Second internal reservoir 69b also includes an inlet/discharge passageway system very similar to those described above with regard to the first and third internal reservoirs 69a and 69c, respectively. However, reservoir 69b has a combined primary and secondary product reservoir 68b. The combination of such primary and secondary product reservoirs is not essential, but is preferred to minimize space requirements of the overall dispenser 20. Inlet/discharge conduit 80b has an air trap 81b formed therein and is connected to horizontal passageway 87b, which in turn is connected to the downward sloping passagway 85b. Passageway 85b is connected at its lower end to vertical passageway 86a, thereby enabling placement of second internal reservoir 69b in fluid communication with inlet/discharge port 78a. It has been found that by connecting the inlet/discharge passageway system of second internal reservoir 69b to passageway 86a, the space requirements for the necessary inlet/discharge passageway system of such a second internal reservoir can be minimized, thereby conserving dispenser size and cost.
Air vent 83b is shown as being formed in the top of second internal reservoir 69b, however, any manner of providing a vent therein can be utilized. For example, vent 83b could be connected directly to air vent passageway 72a. Alternatively, second reservoir 69b could be formed with its own air vent passageway and air inlet/discharge port similar to 72a and c, and 83a and c, as described above.
As described with regard to the first and third internal reservoirs 69a and 69c, second internal reservoir 69b is designed to dispense a saturated dose of second chemical cleaning solution in response to water level changes during flush cycles as substantially described in the referenced Dirksing '747 patent; however, such second solution shall cease being dispensed after an approximately predetermined minor number of flush cycles during the initial portion of the dispenser's operational life. While the number of flush cycles constituting such minor initial portion of the operational life will vary depending on factors such as the chemicals being dispensed, the desired operational life of the dispenser, soils to be removed, and environmental factors such as temperature; it is most preferred that such minor number be less than one-half the operational life of the dispenser.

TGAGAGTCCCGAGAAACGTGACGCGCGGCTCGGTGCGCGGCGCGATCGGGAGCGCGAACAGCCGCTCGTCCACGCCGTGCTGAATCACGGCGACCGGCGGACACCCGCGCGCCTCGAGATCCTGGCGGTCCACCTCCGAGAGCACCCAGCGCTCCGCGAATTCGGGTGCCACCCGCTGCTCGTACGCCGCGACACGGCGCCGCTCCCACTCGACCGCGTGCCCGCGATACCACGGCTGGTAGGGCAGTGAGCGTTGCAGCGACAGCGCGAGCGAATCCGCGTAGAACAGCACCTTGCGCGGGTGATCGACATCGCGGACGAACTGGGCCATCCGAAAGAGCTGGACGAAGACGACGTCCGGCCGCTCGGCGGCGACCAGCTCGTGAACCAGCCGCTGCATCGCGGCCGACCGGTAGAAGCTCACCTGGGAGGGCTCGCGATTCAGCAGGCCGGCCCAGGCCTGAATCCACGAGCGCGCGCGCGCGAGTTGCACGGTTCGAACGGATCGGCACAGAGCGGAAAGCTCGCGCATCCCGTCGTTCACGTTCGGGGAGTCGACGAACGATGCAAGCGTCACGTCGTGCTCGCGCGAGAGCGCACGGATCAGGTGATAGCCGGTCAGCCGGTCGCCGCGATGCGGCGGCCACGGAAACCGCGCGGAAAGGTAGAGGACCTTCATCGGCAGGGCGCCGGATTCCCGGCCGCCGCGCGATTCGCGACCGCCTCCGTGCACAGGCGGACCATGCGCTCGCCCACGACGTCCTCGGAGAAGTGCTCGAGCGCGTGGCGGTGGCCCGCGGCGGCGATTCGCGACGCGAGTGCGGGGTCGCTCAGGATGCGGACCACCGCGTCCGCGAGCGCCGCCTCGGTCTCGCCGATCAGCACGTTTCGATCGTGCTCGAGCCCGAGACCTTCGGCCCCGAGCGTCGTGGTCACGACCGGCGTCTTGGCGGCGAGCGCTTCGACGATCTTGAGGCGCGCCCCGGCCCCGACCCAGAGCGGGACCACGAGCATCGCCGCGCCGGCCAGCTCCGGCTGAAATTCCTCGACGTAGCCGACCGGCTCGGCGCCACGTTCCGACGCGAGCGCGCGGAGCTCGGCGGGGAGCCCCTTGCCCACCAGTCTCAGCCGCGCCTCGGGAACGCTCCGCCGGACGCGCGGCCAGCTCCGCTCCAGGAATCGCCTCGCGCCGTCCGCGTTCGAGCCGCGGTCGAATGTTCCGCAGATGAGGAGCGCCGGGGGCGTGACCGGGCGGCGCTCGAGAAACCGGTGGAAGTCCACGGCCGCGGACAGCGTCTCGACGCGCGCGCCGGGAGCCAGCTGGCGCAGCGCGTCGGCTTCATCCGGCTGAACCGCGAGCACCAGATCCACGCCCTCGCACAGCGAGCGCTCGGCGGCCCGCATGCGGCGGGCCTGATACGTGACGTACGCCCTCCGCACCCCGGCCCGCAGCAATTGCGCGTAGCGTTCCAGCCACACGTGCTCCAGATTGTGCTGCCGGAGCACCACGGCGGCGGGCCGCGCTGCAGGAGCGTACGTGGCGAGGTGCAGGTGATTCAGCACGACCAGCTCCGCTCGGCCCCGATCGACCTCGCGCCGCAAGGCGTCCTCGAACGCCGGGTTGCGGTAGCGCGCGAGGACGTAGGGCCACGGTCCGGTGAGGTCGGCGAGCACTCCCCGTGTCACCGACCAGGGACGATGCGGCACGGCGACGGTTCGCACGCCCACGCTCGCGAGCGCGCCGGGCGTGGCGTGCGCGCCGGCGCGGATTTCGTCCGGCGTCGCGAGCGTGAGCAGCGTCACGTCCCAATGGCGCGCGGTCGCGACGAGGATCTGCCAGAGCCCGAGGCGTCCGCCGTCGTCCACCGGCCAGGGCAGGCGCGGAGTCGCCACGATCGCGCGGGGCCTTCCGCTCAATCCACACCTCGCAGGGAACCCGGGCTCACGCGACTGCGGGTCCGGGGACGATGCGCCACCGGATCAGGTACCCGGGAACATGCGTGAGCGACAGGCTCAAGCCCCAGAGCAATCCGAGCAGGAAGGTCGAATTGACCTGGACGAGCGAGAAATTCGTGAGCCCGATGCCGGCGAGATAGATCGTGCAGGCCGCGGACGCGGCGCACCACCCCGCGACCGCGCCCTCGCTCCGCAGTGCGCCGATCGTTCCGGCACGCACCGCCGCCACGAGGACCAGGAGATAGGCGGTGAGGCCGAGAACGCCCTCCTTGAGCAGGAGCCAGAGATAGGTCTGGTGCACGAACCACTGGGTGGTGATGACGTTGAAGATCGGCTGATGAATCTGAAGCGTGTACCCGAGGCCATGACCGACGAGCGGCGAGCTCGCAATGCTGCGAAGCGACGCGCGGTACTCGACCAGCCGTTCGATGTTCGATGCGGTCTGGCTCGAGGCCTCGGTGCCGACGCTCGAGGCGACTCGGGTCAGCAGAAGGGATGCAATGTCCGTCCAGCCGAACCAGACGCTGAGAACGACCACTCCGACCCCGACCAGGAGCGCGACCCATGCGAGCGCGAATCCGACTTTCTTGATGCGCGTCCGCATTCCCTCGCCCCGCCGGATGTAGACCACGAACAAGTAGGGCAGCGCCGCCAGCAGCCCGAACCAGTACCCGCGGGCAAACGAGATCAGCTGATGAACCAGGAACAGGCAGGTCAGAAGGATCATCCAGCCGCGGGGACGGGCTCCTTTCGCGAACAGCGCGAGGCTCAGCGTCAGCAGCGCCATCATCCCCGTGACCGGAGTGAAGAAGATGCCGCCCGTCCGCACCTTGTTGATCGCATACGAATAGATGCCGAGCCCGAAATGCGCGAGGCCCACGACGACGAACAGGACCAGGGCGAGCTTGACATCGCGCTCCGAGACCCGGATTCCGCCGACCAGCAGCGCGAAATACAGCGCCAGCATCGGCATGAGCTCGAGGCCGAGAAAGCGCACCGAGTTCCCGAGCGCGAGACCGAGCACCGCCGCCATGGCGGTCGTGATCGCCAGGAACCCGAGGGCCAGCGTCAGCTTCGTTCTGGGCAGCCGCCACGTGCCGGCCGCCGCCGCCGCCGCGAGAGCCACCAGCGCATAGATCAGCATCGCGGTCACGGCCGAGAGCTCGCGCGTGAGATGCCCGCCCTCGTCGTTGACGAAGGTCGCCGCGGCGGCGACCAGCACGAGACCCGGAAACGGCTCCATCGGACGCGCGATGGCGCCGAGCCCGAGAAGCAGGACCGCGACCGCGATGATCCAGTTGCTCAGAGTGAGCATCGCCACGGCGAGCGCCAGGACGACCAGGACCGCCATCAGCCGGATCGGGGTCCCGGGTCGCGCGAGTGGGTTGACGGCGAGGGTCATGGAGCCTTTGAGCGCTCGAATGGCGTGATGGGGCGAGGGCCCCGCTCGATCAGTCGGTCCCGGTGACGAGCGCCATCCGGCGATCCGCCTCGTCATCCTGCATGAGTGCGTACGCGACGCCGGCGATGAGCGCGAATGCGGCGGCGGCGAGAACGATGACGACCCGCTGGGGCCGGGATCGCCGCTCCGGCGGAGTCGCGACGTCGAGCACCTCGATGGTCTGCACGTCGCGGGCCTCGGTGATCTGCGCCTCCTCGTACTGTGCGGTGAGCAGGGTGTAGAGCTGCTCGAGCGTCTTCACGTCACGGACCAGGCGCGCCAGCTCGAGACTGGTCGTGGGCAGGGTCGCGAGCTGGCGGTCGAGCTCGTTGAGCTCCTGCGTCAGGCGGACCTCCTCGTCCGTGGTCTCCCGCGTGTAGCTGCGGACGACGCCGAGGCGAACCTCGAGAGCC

In use, dispenser 20 is located in the toilet tank reservoir of a flush toilet on a bracket 35 or other mounting means (not shown) so that the FULL level A of water 63 in the toilet tank submerges a portion of dispenser 20, as shown in FIG. 1. As described in the referenced Dirksing '747 patent, as the toilet tank water 63 rises to its FULL position A, water enters dispenser 20 through inlet/discharge ports 78a and 78c, respectively. The entering tank water 63 begins to collect in the primary product reservoirs 65a, 68b and 65c, respectively, and air is trapped in the respective air traps 81a, 81b and 81c. Such air bubbles are retained within the confines of air traps 81a, 81b and 81c until toilet tank water 63 ceases to enter each of the reservoirs of dispenser 20, at which time the retained air bubble in the associated air trap migrates or repositions itself into the upper portions of each of horizontal passageways 87a, 87b, and 87 c, respectively, thereby forming air locks which isolate the water on the inside of horizontal passageways 87a, 87b and 87c, from water within passageways 85a, 86a, 85b, 85c, 86c, and the balance of the water in the toilet tank. It is important that means be included in dispenser 20 to provide such isolation to better control the dispensing and concentration of chemical solutions within the toilet tank and bowl.
Air vent 83b is preferably formed as simply a hole in the upper portion of second reservoir 69b, with such hole preferably being approximately 1.6 mm (1/16 inch) or less in diameter. It has been found that an air vent of such small dimension is sufficient to adequately vent second reservoir 69b during dispensing operations, and small enough to hold a small amount of air within the reservoir during refill of dispenser 20 at the end of a flush cycle, thereby providing air lock isolation of the solution within second reservoir 69b from the tank water 63 during quiescent periods. The hole or vent 83b must be small enough that surface tension holds the air within reservoir 69b when tank water 63 rises above the level of vent 83b. Vents 83b and 83c preferably remain above the FULL water level A at all times, and air within vent passageways 72a and 72c isolates tank water 63 from solution within air vent passageways 72a and 72c.
During a flush cycle, the water level within the toilet tank will fall. Upon the lowering of the level of water 63, first and third chemical solutions begin to flow from the primary product reservoirs 65a and 65c, respectively, through passageways 86a and 86c and out inlet/discharge ports 78a and 78c. Such flow of solutions continues until the level of solutions within primary product reservoirs 65a and 65c, respectively, falls below the baffle tips 66a and 66c. As an example, when the level of solution within reservoir 65a falls below baffle tip 66a, air flows in through vent passageway 72a, through passageway 88a and the upper portion of reservoir 65a, into inlet/discharge conduit 80a and the flow of first solution substantially ceases. Similarly, flow of second chemical solution shall cease when the level of solution within reservoir 65c drops below baffle tip 66c.